Kaifeng Jews of China
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05-11-2016, 01:44 PM
Kaifeng Jews of China
I know we have a few members with a Jewish background, so I figured they may find the Kaifeng Jews of China an interesting subject. I've written about them before ...

(12-06-2011 03:10 PM)ghostexorcist Wrote:  Here is a bit of info on the Jews for those who might of never heard of them. (Those interested in Christian hypocrisy might want to skip to the italicized paragraph.) Most scholars believe they arrived in China from Persia sometime before 1127 CE during the Northern Song Dynasty (960-1127). The reason they are believed to have come from Persia is because their liturgical texts were written in Judeo-Persian, an offshoot of the New Persian language using Hebrew characters. Western Jesuit missionaries visiting the community during the 18th century noted they continued to speak a few recognizable words of Persian. As for the date, the notion that they arrived during the Song Dynasty comes from the first of four stone inscriptions erected by the community in 1489, 1512, 1663 (sides A and B), and 1679. The 1489 inscription has a rather ambiguous entry which reads: “They entered to bring a tribute of western cloth to the Song." No date is mentioned, nor the name of the Emperor who was given the tribute. A lot of sources quote 960 as the exact year they arrived, but, as I mentioned, there is no date provided. I believe the authors of these works use this date because this was the year the Song Dynasty was founded. The closest scholars can get is sometime before 1127 because this was the year the foreign Jurchen armies invaded China and drove the monarchy south. They believe that the Jews would not have settled in China during a time of war.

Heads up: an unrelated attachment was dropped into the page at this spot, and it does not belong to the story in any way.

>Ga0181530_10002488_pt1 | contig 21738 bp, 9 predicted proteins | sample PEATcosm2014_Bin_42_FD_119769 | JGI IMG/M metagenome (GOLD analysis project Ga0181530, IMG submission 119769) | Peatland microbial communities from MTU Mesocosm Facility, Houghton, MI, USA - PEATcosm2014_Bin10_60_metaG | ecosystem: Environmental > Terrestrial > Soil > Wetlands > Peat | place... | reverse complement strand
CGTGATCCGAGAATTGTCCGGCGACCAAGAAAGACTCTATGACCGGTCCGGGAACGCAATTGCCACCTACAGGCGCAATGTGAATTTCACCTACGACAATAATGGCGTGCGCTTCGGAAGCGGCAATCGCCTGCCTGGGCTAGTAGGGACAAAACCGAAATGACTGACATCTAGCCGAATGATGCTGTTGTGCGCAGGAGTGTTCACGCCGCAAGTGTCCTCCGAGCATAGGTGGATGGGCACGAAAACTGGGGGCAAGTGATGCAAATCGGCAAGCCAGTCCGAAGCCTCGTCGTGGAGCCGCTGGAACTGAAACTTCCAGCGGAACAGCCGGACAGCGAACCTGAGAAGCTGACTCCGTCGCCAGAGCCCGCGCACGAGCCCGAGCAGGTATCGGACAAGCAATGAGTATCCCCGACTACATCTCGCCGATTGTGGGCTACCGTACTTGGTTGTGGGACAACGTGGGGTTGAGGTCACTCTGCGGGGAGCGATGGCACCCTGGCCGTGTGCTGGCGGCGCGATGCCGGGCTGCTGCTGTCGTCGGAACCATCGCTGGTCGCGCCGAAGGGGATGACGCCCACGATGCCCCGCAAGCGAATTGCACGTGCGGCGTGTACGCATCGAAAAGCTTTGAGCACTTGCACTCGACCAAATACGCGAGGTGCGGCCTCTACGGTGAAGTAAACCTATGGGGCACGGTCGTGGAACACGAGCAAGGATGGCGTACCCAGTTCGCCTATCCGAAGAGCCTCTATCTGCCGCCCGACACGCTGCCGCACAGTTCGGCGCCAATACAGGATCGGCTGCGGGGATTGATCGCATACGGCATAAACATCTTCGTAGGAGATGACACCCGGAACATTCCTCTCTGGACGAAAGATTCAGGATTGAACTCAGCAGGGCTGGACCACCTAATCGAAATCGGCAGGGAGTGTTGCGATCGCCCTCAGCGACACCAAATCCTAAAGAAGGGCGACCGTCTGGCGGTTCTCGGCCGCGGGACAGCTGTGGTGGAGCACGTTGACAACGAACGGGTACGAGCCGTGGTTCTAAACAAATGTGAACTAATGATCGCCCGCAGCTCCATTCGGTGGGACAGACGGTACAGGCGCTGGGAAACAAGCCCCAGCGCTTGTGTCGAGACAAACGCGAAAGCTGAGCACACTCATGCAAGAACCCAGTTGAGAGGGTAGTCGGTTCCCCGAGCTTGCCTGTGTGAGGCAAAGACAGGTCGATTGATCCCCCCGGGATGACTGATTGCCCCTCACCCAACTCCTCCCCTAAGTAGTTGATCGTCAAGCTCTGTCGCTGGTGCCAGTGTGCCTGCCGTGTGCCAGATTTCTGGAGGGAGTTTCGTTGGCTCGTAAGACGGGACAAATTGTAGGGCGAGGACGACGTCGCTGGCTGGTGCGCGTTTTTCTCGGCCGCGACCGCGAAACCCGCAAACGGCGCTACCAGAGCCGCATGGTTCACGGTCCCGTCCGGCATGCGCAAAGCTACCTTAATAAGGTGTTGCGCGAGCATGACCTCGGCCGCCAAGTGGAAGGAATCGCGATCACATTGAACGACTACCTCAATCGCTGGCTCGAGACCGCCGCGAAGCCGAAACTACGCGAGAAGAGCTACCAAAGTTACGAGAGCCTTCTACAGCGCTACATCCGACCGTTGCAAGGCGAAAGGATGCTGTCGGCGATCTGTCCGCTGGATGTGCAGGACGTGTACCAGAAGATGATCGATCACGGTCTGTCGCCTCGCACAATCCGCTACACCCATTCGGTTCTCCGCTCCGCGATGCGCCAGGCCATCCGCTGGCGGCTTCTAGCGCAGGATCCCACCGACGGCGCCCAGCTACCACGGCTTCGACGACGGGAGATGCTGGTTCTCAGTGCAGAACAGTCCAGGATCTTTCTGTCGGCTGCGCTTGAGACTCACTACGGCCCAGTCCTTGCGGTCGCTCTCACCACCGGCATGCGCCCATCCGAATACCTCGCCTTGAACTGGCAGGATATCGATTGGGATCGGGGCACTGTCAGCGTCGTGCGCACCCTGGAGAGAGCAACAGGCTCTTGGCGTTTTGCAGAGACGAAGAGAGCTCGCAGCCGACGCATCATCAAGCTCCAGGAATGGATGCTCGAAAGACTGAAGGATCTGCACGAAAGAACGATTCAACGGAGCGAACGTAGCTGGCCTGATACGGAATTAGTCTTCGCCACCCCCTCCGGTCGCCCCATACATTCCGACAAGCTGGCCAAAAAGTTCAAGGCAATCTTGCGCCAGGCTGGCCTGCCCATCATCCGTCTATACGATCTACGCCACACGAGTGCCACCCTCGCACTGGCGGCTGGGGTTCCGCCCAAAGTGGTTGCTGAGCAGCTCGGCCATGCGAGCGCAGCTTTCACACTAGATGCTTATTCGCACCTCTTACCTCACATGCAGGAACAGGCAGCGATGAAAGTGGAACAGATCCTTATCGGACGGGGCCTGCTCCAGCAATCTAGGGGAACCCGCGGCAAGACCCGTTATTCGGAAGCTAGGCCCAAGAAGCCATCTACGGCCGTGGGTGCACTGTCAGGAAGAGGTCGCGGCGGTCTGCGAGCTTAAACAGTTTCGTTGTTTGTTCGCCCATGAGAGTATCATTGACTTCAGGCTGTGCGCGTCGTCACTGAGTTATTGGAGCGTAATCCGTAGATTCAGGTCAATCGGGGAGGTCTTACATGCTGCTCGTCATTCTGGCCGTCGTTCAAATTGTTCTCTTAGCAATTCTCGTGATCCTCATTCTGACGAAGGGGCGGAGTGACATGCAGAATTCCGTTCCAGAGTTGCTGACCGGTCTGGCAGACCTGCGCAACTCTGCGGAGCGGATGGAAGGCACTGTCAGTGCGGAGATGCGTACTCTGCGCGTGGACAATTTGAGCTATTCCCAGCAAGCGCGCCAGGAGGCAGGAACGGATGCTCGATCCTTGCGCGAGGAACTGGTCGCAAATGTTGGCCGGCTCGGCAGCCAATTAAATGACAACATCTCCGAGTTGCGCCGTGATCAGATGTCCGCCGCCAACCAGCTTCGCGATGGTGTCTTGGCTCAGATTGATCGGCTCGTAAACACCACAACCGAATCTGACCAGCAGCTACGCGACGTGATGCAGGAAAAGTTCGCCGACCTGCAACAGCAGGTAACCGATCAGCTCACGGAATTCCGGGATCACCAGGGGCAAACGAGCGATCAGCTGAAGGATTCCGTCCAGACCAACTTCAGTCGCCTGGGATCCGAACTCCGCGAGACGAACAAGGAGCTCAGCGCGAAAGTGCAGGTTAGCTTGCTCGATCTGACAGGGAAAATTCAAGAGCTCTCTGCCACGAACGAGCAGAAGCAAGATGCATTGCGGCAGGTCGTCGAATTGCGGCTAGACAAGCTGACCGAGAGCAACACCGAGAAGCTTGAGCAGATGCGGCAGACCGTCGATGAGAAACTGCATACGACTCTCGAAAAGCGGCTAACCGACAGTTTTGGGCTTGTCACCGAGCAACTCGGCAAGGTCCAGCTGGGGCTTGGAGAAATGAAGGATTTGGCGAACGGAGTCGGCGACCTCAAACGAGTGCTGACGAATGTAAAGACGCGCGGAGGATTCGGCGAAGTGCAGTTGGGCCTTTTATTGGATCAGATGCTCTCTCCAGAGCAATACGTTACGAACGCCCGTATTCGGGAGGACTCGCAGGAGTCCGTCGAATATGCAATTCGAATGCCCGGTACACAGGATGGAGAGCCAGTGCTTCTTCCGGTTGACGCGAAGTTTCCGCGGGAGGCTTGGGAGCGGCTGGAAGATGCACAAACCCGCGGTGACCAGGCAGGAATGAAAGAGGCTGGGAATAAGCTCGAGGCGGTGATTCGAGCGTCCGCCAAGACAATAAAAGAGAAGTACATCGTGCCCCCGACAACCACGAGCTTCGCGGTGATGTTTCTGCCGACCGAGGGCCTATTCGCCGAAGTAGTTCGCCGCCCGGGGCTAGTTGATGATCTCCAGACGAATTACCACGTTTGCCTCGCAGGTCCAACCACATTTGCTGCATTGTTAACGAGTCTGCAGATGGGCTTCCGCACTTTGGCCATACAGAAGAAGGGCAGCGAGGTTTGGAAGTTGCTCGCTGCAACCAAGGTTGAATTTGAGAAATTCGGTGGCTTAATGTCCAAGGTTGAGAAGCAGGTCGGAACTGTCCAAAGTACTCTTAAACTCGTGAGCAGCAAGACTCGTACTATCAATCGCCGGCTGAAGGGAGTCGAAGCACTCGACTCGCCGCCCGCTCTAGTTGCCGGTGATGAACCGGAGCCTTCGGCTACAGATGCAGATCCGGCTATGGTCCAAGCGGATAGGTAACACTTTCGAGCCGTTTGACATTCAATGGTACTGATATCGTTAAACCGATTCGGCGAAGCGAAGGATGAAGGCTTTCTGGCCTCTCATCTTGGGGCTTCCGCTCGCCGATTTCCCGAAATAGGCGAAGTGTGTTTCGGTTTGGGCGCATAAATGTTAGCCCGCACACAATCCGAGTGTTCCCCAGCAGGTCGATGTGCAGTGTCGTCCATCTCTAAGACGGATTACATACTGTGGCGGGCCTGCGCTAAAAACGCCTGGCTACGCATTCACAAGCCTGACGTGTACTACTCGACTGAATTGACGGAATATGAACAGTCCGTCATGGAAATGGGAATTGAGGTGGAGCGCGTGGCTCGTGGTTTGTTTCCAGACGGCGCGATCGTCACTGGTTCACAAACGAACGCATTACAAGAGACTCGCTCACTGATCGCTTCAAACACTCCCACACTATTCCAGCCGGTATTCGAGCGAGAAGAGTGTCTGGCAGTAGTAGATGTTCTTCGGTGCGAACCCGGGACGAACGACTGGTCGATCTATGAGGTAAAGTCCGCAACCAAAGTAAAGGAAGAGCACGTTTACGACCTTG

They were most likely merchants of some kind. Researchers believe the “western cloth” they brought as tribute was cotton. Some have made the bold statement that the Jews were cotton farmers who introduced the plant to China, but this is total conjecture. Others have stated cotton had not yet been cultivated in the Song Dynasty, which is not true. There is over 2,000 years of documented cotton cultivation in China. It was hard to produce, and hard to weave, so it never gained the popularity of silk during the first millennia of its cultivation. It wasn’t until the 12th or 13th century when a new form of cotton made its way to China via India, and new weaving techniques were created. Cotton was still rare during the Northern Song, so it would have been a good tribute item. The Jews probably dealt in more items than just textiles. A Judeo-Persian letter from the later 8th century found in Xinjiang mentions a Jew selling textiles, sheep, and possibly even slaves. The Radhinite Jews from Europe sold the Chinese everything from spices to swords during the 9th century. Selling more than one item would insure the Jews made maximum profit.